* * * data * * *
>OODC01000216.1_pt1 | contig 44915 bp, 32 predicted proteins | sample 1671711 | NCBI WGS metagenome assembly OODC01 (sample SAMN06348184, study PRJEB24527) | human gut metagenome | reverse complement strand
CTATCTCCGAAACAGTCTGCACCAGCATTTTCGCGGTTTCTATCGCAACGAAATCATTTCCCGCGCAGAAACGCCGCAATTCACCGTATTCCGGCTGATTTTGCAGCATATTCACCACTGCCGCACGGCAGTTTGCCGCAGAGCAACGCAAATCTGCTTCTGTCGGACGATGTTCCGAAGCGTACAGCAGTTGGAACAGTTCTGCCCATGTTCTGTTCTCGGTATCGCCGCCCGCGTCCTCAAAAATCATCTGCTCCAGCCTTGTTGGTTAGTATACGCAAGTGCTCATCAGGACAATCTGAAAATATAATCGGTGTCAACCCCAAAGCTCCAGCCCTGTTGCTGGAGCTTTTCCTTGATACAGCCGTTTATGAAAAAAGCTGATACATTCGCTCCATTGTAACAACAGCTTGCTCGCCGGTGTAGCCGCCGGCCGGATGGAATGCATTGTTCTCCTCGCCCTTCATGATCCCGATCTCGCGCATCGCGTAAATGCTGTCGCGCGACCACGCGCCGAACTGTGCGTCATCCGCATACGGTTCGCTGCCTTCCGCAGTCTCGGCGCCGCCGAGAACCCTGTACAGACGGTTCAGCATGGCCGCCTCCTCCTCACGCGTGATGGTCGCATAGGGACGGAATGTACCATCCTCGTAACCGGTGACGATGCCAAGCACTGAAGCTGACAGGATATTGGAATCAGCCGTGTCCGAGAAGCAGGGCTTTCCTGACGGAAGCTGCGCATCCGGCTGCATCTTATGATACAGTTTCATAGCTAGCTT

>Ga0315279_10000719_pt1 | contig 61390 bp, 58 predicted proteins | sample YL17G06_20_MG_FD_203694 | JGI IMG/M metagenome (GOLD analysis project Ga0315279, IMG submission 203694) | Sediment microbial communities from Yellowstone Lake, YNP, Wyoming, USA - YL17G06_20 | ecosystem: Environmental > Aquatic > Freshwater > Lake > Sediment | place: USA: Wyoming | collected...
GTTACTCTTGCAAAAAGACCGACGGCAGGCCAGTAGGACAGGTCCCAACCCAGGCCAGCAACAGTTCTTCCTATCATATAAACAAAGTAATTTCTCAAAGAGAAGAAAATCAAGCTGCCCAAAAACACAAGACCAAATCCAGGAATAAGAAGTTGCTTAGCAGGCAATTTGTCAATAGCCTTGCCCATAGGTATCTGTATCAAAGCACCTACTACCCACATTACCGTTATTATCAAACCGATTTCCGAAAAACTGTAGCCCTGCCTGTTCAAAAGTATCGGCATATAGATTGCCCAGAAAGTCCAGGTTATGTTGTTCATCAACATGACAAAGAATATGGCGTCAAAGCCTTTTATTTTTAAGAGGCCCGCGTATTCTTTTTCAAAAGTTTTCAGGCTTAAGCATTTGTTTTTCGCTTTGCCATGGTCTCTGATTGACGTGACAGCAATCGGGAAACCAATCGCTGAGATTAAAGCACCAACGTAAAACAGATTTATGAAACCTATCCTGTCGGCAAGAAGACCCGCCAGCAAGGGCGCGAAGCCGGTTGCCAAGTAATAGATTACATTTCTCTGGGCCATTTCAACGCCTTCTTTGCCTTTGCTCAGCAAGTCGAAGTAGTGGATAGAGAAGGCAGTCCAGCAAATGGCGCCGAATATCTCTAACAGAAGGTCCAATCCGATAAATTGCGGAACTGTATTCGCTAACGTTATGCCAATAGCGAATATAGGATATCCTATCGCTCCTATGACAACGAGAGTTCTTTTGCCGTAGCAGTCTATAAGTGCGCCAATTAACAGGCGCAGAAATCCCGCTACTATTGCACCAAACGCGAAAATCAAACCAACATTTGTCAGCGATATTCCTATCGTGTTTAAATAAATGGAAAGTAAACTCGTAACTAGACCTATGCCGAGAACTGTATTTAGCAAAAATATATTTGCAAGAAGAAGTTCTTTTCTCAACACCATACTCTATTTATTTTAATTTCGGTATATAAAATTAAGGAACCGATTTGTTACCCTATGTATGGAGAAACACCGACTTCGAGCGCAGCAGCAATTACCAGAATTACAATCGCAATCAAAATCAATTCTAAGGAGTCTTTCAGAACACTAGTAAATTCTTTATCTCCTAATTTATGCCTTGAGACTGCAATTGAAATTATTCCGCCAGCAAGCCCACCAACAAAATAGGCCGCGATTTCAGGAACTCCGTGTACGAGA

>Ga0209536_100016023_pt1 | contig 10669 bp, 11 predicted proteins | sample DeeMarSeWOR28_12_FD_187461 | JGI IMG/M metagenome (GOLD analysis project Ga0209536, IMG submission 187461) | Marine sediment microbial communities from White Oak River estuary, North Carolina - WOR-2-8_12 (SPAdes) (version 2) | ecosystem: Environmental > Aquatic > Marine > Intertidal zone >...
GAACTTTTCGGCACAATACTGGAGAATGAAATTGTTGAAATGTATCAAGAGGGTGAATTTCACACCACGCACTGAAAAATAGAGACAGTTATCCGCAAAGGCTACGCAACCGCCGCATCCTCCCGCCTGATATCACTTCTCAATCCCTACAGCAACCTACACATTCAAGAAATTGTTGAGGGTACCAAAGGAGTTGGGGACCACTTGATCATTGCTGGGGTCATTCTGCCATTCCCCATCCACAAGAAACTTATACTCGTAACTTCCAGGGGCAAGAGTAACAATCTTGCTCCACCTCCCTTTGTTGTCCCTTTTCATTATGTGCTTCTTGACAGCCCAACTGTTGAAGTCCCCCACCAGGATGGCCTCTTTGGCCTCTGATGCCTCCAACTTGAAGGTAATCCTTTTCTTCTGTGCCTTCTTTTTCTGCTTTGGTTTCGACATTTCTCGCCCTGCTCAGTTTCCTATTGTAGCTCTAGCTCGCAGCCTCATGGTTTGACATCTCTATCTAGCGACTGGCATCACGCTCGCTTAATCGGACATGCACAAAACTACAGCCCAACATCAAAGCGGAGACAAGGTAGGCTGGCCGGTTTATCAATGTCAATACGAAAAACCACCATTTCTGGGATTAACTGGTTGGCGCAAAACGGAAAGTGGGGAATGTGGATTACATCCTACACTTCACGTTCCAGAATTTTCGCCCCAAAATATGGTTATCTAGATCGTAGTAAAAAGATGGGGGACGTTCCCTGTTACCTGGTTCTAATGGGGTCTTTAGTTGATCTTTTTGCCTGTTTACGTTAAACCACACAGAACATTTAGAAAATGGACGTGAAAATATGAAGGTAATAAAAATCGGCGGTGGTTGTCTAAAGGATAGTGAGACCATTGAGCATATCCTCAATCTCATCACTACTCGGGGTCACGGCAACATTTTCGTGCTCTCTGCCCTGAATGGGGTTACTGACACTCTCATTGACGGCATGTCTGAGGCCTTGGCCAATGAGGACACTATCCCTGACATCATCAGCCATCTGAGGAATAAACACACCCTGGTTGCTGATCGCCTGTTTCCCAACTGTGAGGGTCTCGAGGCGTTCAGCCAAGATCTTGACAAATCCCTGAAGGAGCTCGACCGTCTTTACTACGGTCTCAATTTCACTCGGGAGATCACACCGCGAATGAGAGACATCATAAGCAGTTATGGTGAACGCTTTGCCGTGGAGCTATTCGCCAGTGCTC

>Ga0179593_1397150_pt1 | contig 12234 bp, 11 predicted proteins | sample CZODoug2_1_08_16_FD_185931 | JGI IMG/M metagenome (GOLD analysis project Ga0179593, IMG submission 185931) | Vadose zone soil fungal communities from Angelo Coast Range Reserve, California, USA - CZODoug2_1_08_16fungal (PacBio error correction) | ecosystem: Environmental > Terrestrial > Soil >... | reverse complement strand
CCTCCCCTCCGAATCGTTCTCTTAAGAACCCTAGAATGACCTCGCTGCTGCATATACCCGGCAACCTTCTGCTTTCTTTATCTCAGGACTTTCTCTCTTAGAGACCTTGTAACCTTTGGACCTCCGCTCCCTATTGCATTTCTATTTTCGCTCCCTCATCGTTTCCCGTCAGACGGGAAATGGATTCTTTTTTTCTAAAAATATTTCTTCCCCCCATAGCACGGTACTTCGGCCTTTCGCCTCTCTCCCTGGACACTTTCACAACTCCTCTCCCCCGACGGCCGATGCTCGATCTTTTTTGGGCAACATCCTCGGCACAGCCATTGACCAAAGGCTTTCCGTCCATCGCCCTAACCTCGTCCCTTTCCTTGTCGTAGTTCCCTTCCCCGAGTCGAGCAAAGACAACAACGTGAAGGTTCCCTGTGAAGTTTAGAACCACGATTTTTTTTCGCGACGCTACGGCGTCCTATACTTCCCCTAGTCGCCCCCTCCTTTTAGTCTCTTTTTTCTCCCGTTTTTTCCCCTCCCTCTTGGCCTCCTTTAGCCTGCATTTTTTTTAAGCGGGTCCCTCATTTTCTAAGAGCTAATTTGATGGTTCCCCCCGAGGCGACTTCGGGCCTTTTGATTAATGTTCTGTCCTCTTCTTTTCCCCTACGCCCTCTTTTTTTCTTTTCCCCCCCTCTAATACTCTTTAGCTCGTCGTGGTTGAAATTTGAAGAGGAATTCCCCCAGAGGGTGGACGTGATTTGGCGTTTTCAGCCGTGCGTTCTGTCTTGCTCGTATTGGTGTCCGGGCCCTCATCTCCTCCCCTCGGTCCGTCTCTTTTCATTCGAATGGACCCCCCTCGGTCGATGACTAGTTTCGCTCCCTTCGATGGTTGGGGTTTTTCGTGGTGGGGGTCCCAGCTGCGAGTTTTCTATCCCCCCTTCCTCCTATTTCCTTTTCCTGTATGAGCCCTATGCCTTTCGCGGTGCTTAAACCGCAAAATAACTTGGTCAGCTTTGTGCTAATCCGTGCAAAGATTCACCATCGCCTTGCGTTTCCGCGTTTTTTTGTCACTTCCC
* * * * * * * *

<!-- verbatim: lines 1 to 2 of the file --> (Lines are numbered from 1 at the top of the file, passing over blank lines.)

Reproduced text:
>OODC01000216.1_pt1 | contig 44915 bp, 32 predicted proteins | sample 1671711 | NCBI WGS metagenome assembly OODC01 (sample SAMN06348184, study PRJEB24527) | human gut metagenome | reverse complement strand
CTATCTCCGAAACAGTCTGCACCAGCATTTTCGCGGTTTCTATCGCAACGAAATCATTTCCCGCGCAGAAACGCCGCAATTCACCGTATTCCGGCTGATTTTGCAGCATATTCACCACTGCCGCACGGCAGTTTGCCGCAGAGCAACGCAAATCTGCTTCTGTCGGACGATGTTCCGAAGCGTACAGCAGTTGGAACAGTTCTGCCCATGTTCTGTTCTCGGTATCGCCGCCCGCGTCCTCAAAAATCATCTGCTCCAGCCTTGTTGGTTAGTATACGCAAGTGCTCATCAGGACAATCTGAAAATATAATCGGTGTCAACCCCAAAGCTCCAGCCCTGTTGCTGGAGCTTTTCCTTGATACAGCCGTTTATGAAAAAAGCTGATACATTCGCTCCATTGTAACAACAGCTTGCTCGCCGGTGTAGCCGCCGGCCGGATGGAATGCATTGTTCTCCTCGCCCTTCATGATCCCGATCTCGCGCATCGCGTAAATGCTGTCGCGCGACCACGCGCCGAACTGTGCGTCATCCGCATACGGTTCGCTGCCTTCCGCAGTCTCGGCGCCGCCGAGAACCCTGTACAGACGGTTCAGCATGGCCGCCTCCTCCTCACGCGTGATGGTCGCATAGGGACGGAATGTACCATCCTCGTAACCGGTGACGATGCCAAGCACTGAAGCTGACAGGATATTGGAATCAGCCGTGTCCGAGAAGCAGGGCTTTCCTGACGGAAGCTGCGCATCCGGCTGCATCTTATGATACAGTTTCATAGCTAGCTT